In the story of the rich young ruler (Mark 10:17-22), Jesus tells him to go and sell everything, give the money to the poor, and follow Him.
The young man left very sad because his riches meant more to him than following Jesus. I suspect he wasn’t aware that the blessings had replaced the Blesser until he was asked to make a choice between the two.
Jesus also said to follow Him we must be willing to hate/give up the most important relationships in our lives (Luke 14:26).
By Jesus’ own clear instructions, we are told we should not allow anything [riches] or anyone [parents, spouse, siblings, etc.] to stand between us and our relationship with Him.
Jesus wants our undivided, uncompromising focus and attention.
In any area of leadership, your most important asset is the people you lead. The worth of this asset increases or decreases, depending on how you treat them.
In the relationship between leader and follower, the banking principle of deposit and withdrawal is constantly at work. When something positive is said or given to a follower, a deposit is made. When something difficult has to be said, such as talking to someone about poor job performance or consistent tardiness, a withdrawal is made. Things can go very wrong if the withdrawal turns out to be larger than previous deposits.
Where do you go to be completely honest with what you are feeling, thinking and going through without being judged? Who hears your heart with all its fears, joys and concerns? Who do you have to be straight up in your face honest with you, to let you hear the hard truth even when you do not want to hear it? Many of us, especially leaders, do not have such honesty and accountability in our lives. And for many, the consequences have been tragic.
I have come to learn that such honesty and accountability is essential for us as leaders. It helps to avoid the disillusionment of self-sufficiency. I have heard many people, myself included, say, “I know if I had a place to be honest and be held accountable, I would not have made many of the mistakes I made.”
We all have been wounded. Last week I blogged on the topic, “We All Have Wounds That Need To Be Healed.” We must face and deal with our wounds in order to be freed from the shame, embarrassment and dysfunction of them. Only then is it possible to become wounded healers as we use our journey of healing to help others.
Today I want to focus on the process of facing our woundedness, so we can experience the healing we need to become wounded healers.
Many years ago while in graduate school I read the book The Wounded Healer, by Henri Nouwen. That book forever changed my life as I was learning to deal with wounds of my life. I recently read a quote from that book that reminded me once again of the importance of recognizing that we all have wounds which continue to shape our lives. Here is the quote:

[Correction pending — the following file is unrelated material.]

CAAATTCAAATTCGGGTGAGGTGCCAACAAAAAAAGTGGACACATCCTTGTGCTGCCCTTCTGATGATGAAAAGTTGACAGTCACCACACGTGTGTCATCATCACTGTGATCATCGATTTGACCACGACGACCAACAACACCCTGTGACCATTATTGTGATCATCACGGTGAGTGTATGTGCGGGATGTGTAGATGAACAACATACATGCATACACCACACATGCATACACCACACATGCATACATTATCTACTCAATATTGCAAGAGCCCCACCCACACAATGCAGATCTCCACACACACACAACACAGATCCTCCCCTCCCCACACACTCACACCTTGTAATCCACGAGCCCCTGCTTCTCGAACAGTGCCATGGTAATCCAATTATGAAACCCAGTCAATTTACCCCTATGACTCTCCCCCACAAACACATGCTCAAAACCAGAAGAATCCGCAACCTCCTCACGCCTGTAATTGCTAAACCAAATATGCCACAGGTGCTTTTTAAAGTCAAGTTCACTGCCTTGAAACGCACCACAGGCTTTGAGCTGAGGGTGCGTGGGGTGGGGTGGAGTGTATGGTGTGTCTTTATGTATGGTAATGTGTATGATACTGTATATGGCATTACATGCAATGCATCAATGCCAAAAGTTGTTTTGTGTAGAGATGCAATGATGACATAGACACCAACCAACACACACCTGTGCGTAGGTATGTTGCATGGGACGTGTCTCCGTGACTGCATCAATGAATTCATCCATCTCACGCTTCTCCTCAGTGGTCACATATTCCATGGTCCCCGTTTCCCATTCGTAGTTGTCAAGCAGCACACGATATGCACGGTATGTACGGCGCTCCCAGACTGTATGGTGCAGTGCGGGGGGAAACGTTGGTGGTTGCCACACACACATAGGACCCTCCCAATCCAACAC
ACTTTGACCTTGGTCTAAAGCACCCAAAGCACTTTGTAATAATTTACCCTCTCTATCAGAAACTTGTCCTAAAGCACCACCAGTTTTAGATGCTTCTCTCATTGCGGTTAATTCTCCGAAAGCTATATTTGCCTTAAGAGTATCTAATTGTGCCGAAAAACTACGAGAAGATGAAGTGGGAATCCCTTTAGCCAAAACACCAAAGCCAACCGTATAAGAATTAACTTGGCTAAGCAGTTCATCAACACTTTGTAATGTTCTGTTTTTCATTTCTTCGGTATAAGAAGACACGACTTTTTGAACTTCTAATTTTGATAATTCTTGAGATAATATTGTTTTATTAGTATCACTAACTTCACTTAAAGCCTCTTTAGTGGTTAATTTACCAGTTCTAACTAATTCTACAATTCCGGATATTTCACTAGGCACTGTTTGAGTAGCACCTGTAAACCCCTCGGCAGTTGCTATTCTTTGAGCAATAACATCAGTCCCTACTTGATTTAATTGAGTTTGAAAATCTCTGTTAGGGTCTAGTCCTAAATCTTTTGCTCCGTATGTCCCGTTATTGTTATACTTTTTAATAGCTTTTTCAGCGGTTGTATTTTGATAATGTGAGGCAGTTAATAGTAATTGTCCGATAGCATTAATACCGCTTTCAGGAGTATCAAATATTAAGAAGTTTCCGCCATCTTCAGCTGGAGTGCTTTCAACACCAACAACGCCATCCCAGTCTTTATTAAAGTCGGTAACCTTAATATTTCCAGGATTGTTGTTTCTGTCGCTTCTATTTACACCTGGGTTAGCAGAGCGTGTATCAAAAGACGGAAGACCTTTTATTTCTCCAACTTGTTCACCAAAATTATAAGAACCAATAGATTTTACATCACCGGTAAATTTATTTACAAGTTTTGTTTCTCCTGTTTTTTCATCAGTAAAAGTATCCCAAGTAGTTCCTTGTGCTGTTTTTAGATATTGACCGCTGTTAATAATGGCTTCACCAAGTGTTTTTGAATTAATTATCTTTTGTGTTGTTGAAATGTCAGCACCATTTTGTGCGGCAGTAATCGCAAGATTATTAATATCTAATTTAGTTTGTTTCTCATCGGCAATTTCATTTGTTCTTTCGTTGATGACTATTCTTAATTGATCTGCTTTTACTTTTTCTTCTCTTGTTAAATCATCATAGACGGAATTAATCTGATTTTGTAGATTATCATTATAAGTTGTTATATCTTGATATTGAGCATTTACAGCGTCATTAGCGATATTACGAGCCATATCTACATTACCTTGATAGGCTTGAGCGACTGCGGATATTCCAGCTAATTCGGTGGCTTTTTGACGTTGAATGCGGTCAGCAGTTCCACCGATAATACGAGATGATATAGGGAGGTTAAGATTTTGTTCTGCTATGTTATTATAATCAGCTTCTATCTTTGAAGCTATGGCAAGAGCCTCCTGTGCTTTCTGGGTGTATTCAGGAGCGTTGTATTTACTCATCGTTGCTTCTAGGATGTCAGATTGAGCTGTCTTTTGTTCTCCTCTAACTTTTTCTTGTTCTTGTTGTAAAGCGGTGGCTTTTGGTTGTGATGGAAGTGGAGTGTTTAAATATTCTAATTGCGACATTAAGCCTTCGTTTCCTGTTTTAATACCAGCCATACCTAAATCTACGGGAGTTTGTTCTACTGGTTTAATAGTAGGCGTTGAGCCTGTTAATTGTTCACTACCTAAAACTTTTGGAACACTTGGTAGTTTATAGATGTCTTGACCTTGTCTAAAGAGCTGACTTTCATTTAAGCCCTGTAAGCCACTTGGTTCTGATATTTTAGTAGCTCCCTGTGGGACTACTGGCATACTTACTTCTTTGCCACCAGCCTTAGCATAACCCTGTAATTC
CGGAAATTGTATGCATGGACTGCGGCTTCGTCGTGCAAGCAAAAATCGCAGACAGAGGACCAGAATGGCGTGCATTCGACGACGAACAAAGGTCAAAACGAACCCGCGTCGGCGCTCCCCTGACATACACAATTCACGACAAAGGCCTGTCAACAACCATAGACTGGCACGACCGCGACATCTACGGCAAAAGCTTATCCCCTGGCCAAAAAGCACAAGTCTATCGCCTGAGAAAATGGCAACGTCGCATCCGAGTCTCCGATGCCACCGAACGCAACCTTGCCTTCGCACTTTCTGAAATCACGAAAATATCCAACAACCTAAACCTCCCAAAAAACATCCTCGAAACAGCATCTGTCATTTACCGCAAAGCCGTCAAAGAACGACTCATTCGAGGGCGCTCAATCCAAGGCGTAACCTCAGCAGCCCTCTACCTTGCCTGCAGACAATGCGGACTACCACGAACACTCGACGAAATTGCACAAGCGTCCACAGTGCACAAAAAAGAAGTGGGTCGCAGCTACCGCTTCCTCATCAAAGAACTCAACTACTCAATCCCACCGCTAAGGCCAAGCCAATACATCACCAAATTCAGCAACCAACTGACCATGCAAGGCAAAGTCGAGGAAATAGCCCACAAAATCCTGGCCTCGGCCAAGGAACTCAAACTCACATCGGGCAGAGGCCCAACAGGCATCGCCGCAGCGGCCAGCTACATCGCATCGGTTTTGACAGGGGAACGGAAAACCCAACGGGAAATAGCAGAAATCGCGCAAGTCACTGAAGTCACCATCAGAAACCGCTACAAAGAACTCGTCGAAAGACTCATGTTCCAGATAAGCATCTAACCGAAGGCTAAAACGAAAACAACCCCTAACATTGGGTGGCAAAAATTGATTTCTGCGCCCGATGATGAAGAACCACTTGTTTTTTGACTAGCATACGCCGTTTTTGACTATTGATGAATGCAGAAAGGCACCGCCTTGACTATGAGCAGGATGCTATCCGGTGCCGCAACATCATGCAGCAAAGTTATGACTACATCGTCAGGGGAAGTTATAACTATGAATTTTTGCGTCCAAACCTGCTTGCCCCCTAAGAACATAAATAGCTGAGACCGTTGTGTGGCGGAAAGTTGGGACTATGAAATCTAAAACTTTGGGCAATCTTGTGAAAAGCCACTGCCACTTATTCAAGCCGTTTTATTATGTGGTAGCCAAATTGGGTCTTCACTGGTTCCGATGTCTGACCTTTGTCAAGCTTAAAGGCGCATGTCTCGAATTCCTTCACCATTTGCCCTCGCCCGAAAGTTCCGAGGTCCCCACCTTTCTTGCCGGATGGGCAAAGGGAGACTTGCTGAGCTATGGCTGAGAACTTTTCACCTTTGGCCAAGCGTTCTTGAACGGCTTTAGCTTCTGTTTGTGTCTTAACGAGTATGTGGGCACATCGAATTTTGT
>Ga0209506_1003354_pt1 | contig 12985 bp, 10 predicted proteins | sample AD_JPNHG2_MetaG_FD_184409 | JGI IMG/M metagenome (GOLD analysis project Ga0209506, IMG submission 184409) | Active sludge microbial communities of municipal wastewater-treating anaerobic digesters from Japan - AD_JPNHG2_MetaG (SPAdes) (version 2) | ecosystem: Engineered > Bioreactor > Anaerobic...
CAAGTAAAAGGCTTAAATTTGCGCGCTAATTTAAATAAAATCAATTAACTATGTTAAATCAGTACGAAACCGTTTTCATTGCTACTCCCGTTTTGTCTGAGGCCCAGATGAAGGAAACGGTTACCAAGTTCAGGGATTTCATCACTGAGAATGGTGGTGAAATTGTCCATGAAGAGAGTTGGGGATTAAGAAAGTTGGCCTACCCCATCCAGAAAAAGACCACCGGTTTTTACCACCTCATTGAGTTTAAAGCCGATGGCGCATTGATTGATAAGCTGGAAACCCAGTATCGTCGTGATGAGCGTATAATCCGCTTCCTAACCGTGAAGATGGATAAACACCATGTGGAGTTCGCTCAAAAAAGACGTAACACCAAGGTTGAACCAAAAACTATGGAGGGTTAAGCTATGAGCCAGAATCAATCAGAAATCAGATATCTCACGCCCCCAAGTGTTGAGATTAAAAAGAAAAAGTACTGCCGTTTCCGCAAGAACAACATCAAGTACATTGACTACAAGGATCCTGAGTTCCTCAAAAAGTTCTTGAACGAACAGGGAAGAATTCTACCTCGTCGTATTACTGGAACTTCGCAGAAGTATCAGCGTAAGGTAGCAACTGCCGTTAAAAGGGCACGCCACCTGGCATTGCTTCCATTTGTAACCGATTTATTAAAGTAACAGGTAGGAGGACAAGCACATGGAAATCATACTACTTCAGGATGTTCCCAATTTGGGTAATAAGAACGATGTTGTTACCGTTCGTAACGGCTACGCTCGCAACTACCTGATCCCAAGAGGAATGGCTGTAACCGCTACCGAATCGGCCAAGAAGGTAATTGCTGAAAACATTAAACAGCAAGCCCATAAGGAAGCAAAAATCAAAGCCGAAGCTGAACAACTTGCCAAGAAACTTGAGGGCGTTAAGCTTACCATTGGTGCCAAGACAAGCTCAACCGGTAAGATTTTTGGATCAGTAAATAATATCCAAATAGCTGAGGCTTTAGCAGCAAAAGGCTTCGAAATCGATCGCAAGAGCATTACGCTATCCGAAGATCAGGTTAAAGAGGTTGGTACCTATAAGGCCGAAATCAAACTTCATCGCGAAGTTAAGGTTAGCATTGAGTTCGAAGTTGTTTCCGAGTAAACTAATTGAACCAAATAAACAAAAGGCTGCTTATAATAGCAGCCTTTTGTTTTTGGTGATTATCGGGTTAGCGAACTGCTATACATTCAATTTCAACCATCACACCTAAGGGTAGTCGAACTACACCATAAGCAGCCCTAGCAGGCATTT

“Nobody escapes being wounded. We all are wounded people, whether physically, emotionally, mentally, or spiritually. The main question is not ‘How can we hide our wounds?’ so we don’t have to be embarrassed, but ‘How can we put our woundedness in the service of others?’ When our wounds cease to be a source of shame, and become a source of healing, we have become wounded healers.”
In Acts 6, when the first century church was growing by the thousands and social needs were growing as well, a problem developed which the Apostles were asked to resolve.
One group complained that their people in need were not being served. The Apostles listened, then explained why they could not be the answer to the problem: they could not leave what they were called to do in order to do something others were called to do.
Has anyone ever kept you waiting for an appointment? Have you ever experienced someone cutting in front of you in traffic or at the grocery store?
What went through your mind when these things happened? If you are like many people, you reacted with anger or frustration because the person appeared to disrespect you in some way.
There is a saying about parenting: “More is caught than taught by children.” In other words, children learn more from what they see their parents do than from what their parents say.
The same saying applies to leaders. Some leaders command an audience by their eloquence and forceful presence. But these are quickly lost when the leader’s talk does not match the walk. Leaders must tell people what is important and then live it out in their own words.
I am dyslexic and as a result, reading and writing are very tedious for me. I naturally struggle to comprehend what I am reading, and trying to capture my thoughts in writing is a real struggle.
While these are real issues for me, I have lived most of my life trying not to let others see my weaknesses. I tried to appear as I perceived others to be: without weaknesses.
Conflicts are unavoidable, try as you may. They are a natural part of our human existence; therefore, we need to figure out how to best deal with them rather than trying to avoid them.
When conflict exists in a relationship and all you do is try to avoid it, you are only allowing it to get worse. The longer you wait to resolve it when you don’t know what to do, also makes it worse.